The resurrection of a VAX-8250


The VAX-8250 here was once located at a large chemical company and was used in a CAD/CAM-application. When I worked as a consultant for this company I asked the people at the computer center to inform me as soon as the machine would be finally powered down.

Two years later they called and I rescued the machine from scrap. Unfortunately I had no room for the machine in my flat so it was stored in a garage. About one year later I moved to a different location and had the necessary room to put the machine in the house.


Some pictures of the event

  • The dismantled VAX-8250 (on the right) and some other equipment (half of a PYRAMID MIServer, a Siemens RM600, a PYRAMID disk array, etc.). The most difficult task was to bring the CPU, a TU81+ tape drive and a dual RA82 up nine steps to the house.
  • Everything has arrived in the house eventually.
  • The first step: The machine is in place.
  • Removing the transport locks from the RA82 drives.
  • The controller section of the upper RA82 drive.
  • Here you can see me replacing the faulty power controller of the CPU cabinet.


The state of the machine at the first power on was as follows:

  • The CPU passed its selftests except the RX50 console floppy test - replacing the RX50 with a spare drive corrected this.
  • The TU81+ tape drive did nothing at all which was due to a faulty power supply. To be honest, I did not trace the error down to repair the switching power supply since I had a spare one in my garage, too, so it was simply replaced.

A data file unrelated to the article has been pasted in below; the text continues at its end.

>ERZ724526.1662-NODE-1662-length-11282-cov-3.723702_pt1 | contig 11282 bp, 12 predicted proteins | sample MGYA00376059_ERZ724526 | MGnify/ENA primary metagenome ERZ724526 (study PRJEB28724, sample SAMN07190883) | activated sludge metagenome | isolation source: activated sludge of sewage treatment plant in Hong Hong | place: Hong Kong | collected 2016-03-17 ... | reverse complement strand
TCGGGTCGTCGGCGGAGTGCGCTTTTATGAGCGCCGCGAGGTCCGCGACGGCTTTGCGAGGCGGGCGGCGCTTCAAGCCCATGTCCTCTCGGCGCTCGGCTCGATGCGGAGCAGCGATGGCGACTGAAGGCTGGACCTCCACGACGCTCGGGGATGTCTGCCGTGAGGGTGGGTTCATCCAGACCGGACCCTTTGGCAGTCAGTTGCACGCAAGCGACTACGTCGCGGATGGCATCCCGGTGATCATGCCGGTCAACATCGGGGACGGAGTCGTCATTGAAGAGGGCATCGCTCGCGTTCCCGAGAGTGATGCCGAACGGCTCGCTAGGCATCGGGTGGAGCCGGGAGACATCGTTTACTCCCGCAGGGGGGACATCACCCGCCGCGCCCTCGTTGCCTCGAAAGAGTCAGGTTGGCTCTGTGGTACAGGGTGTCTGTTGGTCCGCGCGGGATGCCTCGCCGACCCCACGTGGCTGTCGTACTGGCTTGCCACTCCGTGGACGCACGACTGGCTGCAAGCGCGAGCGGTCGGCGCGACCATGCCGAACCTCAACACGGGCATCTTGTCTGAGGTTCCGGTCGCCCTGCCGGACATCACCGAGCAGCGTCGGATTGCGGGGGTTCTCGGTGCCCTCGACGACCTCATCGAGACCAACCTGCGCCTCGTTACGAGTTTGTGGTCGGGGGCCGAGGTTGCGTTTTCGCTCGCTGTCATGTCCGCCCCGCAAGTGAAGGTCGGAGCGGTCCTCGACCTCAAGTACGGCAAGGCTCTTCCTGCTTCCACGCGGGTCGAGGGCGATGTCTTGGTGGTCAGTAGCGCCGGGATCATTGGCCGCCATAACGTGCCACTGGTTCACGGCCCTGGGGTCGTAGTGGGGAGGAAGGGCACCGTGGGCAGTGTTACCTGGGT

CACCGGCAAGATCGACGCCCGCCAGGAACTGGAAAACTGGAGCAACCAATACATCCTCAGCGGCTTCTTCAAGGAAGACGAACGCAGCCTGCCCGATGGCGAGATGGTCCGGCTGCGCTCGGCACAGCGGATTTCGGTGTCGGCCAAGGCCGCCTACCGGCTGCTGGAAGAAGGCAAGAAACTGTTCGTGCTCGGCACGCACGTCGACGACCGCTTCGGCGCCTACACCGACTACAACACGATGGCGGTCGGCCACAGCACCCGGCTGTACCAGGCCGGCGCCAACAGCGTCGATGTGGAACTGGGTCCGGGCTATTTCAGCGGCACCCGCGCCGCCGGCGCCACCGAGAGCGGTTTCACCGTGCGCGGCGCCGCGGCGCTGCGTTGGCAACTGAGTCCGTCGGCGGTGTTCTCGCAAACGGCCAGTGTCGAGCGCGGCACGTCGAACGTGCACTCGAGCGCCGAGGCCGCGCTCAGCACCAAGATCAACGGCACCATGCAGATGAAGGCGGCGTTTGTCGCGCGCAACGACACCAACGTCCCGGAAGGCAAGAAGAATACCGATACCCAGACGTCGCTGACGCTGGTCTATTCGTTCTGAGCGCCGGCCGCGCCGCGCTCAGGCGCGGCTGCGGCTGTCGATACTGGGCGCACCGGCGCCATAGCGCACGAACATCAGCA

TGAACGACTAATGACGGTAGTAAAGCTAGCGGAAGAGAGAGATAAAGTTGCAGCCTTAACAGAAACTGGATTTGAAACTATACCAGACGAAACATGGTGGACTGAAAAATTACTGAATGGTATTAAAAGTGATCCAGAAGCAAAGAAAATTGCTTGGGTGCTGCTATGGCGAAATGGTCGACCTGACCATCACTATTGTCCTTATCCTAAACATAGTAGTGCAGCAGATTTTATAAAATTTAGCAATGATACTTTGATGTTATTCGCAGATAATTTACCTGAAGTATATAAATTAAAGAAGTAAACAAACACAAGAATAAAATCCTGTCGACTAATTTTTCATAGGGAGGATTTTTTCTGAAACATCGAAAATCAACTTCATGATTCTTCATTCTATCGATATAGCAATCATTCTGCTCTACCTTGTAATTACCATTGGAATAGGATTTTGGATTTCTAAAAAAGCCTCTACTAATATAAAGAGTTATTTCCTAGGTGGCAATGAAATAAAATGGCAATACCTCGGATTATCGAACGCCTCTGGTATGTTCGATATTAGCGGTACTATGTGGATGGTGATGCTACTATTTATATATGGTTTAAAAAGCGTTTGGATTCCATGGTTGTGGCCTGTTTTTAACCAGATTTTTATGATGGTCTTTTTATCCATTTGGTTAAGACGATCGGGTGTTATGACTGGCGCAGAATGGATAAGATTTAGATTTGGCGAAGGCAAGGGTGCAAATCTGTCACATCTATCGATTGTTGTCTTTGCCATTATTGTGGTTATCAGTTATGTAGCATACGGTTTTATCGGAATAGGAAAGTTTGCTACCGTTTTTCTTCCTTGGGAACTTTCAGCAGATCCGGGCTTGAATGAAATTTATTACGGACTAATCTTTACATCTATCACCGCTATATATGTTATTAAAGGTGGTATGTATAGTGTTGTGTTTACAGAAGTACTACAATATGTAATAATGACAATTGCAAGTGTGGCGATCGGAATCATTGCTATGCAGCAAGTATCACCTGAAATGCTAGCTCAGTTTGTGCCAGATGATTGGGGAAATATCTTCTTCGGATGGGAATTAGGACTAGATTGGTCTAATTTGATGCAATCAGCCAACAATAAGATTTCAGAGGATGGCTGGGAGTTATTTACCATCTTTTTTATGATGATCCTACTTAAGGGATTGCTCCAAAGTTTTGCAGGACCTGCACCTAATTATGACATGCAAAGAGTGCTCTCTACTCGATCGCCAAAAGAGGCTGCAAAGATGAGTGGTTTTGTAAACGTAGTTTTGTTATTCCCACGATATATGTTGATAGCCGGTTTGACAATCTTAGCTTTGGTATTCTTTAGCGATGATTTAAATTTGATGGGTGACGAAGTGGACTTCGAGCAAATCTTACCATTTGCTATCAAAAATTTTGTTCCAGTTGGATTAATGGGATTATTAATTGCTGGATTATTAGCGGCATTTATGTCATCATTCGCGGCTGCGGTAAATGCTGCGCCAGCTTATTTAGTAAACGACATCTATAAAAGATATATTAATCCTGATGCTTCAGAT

• The tape drive did not pass its selftest with error 66. Fortunately several years ago I stumbled over a severely damaged TU81+ on a scrap yard and ripped off all boards. After replacing the sandwich controller board, the tape was up and running fine.
  • The two RA82 disk drives had problems too: The lower one ended with the ERROR light lit, when powered on, while the upper one did not spin up when depressing the RUN switch. With the drive cover open and careful listening one could hear that the motor tried to spin up the disk pack but could not turn and was shut off by the overload protection logic in the drive logic. After removal of the motor it showed that the drive belt was stuck to the motor shaft. Fortunately I have some spare (originally packaged) drive belts for RA drives. :-) After replacing the drive belt the drive came up fine. Since the motor made horrible noise, I swapped it with the motor from the lower RA82 drive, which still is not in operational status.


In the following week the machine was slightly enhanced by

  • adding another 16MB BI-bus memory board and two additional 4MB BI-bus memory boards giving a total of 40MB (one 16MB board was already installed in the machine) and
  • adding a spare KA825 CPU card and configuring it as attached CPU, so the VAX-8250 was turned successfully into a VAX-8350. (Does anyone have a spare nameplate for the machine? :-) )